Virtual On line
June 22, 2020
June 22, 2020
June 26, 2021
Faculty Development Division
This evidence-based practice paper responds to a growing interest in engineering education to engage research and instructional faculty in educational research, stemming from the introduction of educational research funding opportunities oriented toward technical STEM faculty such as PFE: RIEF and ECR: BCSER. In this paper, we summarize the work and results of the Engineering Education Transformations Institute (EETI)—a recently founded faculty development center at University of Georgia grounded in a complex systems theory of institutional change—in cultivating a growing community of technical engineering faculty, staff, and graduate students engaged in educational research. EETI’s support for educational research includes a financial component (in the form of research initiation grants) and a community-building component (in the form of a weekly gathering of interested faculty, staff, and graduate students to develop research ideas and methodologies). This paper focuses on the latter.
In designing its community-building component, EETI leadership drew upon Donella Meadows’ 14 principles for engineering change from within a system (Meadows, 2008) and industry-vetted practices for establishing collective intelligence in teams (Woolley, Chabris, Pentland, Hashmi, & Malone, 2010) to create four key conditions that have led to successful, enduring, and diverse communities of engineering faculty who generate educational research ideas and projects. These four conditions are (1) careful use of language to communicate the value of engineering education research and our excitement to work with the community; (2) Relationship-building that actively includes faculty of all roles in addition to staff and students, and extra accommodations to include new participants; (3) development of collective intelligence through conversational turn-taking and modeling of socially sensitive responses; and (4) establishment of process-oriented expectations that prioritize the development of ideas and projects rather than the creation of products and publications. In doing so, we have created communities of educational researchers where participants from a variety of academic levels (students; staff; pre-tenure, tenured, instructional, and professional-track faculty) develop ideas and projects together in a collaborative process.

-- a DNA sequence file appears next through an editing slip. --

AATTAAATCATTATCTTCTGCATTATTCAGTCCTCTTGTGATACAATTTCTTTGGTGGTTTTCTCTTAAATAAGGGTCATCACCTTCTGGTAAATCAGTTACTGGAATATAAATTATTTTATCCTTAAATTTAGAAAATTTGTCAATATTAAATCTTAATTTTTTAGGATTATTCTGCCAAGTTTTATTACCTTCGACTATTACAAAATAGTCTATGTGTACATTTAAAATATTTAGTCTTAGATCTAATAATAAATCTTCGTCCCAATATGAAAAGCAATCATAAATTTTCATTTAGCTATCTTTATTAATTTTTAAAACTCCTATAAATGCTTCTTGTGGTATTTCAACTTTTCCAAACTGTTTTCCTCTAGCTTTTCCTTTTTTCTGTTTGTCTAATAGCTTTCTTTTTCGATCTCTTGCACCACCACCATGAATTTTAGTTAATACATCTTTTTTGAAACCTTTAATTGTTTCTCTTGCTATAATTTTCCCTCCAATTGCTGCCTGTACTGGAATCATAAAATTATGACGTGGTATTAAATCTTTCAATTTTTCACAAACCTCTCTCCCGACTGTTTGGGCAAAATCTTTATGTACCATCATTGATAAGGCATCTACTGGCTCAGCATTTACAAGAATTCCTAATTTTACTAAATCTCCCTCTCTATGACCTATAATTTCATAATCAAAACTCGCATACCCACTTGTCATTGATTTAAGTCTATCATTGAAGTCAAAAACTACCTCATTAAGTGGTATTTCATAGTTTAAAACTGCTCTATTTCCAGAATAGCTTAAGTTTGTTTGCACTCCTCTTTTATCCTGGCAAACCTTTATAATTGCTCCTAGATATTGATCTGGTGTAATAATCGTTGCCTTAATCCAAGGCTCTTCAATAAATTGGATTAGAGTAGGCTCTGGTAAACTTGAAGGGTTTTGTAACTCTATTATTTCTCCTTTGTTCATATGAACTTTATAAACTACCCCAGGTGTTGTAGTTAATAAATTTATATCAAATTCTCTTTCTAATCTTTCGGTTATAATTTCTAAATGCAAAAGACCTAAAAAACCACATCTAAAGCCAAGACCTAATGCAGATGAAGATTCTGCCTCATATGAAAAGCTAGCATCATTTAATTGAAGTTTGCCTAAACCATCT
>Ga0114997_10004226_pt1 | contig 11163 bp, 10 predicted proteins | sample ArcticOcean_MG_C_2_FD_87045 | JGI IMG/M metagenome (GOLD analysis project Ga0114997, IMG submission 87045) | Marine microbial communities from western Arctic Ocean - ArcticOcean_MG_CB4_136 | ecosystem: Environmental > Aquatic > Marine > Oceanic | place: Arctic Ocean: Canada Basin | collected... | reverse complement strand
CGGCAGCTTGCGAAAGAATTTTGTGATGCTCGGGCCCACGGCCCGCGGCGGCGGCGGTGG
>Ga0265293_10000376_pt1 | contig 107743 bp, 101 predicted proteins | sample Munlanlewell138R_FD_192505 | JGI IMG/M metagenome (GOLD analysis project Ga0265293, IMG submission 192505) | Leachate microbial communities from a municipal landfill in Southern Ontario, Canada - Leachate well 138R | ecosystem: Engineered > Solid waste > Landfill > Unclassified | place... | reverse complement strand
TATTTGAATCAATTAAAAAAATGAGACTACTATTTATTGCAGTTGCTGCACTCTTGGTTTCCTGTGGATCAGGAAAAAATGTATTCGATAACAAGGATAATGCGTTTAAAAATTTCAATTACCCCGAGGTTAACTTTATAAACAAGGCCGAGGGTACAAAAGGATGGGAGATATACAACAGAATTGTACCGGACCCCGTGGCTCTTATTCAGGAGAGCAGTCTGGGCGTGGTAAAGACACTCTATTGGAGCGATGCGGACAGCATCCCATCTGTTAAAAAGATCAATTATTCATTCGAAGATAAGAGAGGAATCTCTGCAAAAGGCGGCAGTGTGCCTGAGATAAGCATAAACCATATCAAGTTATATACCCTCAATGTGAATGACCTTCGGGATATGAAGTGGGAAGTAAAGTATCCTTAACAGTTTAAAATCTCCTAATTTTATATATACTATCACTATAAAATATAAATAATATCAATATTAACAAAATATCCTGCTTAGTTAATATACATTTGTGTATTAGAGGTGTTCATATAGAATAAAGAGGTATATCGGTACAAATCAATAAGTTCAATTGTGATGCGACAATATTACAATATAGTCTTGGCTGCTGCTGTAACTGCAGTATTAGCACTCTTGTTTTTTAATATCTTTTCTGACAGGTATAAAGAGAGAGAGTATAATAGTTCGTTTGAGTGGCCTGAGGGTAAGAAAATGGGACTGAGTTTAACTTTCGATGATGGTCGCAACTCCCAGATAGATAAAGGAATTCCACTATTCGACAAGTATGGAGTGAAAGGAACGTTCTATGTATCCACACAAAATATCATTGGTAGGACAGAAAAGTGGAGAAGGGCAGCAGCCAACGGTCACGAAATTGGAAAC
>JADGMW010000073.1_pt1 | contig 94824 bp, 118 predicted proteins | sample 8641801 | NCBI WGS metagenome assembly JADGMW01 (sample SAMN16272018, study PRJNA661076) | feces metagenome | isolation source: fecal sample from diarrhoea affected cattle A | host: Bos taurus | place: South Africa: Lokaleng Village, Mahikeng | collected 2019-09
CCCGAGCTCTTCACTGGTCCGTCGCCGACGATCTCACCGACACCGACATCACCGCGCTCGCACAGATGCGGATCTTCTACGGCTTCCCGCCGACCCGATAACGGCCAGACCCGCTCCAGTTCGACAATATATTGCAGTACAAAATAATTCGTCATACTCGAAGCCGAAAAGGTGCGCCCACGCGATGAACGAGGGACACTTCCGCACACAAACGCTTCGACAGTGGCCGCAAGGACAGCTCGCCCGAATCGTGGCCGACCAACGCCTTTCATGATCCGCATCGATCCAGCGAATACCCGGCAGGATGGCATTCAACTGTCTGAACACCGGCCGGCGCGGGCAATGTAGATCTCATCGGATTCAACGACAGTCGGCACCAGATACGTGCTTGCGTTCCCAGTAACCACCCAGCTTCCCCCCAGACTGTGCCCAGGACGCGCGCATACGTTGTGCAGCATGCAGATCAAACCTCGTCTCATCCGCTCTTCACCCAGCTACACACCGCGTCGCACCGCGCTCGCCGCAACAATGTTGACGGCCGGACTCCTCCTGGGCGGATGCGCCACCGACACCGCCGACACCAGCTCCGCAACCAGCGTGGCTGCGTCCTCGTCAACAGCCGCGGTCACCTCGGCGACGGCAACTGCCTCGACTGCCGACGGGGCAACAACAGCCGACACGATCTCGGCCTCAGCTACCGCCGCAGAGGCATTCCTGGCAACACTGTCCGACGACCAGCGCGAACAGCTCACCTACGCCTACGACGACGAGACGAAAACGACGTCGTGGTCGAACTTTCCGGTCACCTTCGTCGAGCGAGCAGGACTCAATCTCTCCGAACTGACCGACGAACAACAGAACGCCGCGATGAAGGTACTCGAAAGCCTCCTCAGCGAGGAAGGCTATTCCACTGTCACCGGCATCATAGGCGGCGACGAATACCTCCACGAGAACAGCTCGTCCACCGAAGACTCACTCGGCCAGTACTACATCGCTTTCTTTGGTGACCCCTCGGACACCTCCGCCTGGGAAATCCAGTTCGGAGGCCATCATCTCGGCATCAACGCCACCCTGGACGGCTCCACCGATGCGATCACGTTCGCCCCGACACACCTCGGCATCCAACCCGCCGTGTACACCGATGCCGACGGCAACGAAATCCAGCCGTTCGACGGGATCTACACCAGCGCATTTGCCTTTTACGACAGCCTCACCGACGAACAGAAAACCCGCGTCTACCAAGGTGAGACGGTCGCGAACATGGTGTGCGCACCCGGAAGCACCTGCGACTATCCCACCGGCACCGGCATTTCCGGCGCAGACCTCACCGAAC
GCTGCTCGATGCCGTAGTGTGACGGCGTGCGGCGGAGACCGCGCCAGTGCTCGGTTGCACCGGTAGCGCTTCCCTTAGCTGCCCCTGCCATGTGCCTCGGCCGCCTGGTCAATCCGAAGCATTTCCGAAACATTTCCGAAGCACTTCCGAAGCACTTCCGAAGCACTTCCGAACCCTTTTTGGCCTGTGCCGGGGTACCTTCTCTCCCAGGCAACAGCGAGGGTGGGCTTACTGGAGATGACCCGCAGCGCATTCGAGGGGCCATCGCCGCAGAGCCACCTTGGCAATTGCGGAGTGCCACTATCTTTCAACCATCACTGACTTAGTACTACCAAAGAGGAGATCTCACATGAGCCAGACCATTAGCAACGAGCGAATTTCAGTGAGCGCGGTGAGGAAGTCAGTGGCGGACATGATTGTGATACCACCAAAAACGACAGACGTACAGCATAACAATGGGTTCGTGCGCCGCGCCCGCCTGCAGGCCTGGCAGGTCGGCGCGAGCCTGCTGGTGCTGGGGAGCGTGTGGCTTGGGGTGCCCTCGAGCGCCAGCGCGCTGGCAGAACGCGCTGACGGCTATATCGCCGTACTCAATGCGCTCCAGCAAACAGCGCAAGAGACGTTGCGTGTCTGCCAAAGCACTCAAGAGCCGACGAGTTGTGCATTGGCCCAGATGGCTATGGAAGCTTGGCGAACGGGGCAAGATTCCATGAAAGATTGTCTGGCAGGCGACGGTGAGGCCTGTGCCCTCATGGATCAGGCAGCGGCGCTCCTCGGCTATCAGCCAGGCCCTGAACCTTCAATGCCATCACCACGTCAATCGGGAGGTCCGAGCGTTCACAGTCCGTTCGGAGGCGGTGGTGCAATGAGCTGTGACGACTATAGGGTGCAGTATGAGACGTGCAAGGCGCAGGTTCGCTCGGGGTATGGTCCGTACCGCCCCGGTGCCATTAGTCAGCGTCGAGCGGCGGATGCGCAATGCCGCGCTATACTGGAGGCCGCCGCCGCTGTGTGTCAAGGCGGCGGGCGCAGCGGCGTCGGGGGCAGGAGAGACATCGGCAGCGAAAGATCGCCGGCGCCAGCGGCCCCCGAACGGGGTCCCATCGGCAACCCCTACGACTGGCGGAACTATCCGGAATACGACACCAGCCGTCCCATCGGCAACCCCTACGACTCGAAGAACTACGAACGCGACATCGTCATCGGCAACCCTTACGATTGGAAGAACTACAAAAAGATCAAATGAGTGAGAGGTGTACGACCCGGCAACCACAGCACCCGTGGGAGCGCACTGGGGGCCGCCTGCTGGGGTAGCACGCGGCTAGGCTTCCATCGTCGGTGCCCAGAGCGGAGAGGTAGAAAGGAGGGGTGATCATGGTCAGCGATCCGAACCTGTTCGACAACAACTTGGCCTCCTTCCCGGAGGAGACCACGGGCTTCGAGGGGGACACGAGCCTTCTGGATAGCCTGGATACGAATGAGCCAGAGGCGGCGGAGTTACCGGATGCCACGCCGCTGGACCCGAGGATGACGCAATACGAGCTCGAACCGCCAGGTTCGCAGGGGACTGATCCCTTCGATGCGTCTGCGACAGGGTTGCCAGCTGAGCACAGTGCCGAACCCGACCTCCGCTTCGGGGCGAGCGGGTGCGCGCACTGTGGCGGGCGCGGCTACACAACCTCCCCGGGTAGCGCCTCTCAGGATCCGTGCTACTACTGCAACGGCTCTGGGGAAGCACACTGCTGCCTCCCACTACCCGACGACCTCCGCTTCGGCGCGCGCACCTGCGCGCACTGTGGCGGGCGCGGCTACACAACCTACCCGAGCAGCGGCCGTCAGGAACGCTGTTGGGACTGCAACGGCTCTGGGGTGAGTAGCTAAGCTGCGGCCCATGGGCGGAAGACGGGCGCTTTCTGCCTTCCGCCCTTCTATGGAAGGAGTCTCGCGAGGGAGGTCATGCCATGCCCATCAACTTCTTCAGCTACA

In this paper, we discuss in greater detail the theoretical and conceptual foundations that informed our four key conditions, and elaborate on the nature and benefits of the communities we have cultivated, particularly benefits related to engagement of tenured faculty members and retention of instructional and professional-track faculty. EETI leadership believes EETI’s model of community-building is transferable to other engineering institutions, and we discuss the implications of EETI’s approach and results for other engineering faculty development units.
Meadows, D. H. (2008). Thinking in systems: A primer (D. Wright Ed.). White River Junction, VT: Chelsea Green Publishing.
Woolley, A. W., Chabris, C. F., Pentland, A., Hashmi, N., & Malone, T. W. (2010). Evidence for a collective intelligence factor in the performance of human groups. Science, 330(6004), 686-688. doi:10.1126/science.119314t
Morelock, J. R., & Sochacka, N. W., & Walther, J. (2020, June), Building Communities of Engineering Faculty, Staff, and Students Engaged in Educational Research: The approach of UGA’s Engineering Education Transformations Institute Paper presented at 2020 ASEE Virtual Annual Conference Content Access, Virtual On line . 10.18260/1-2--34237
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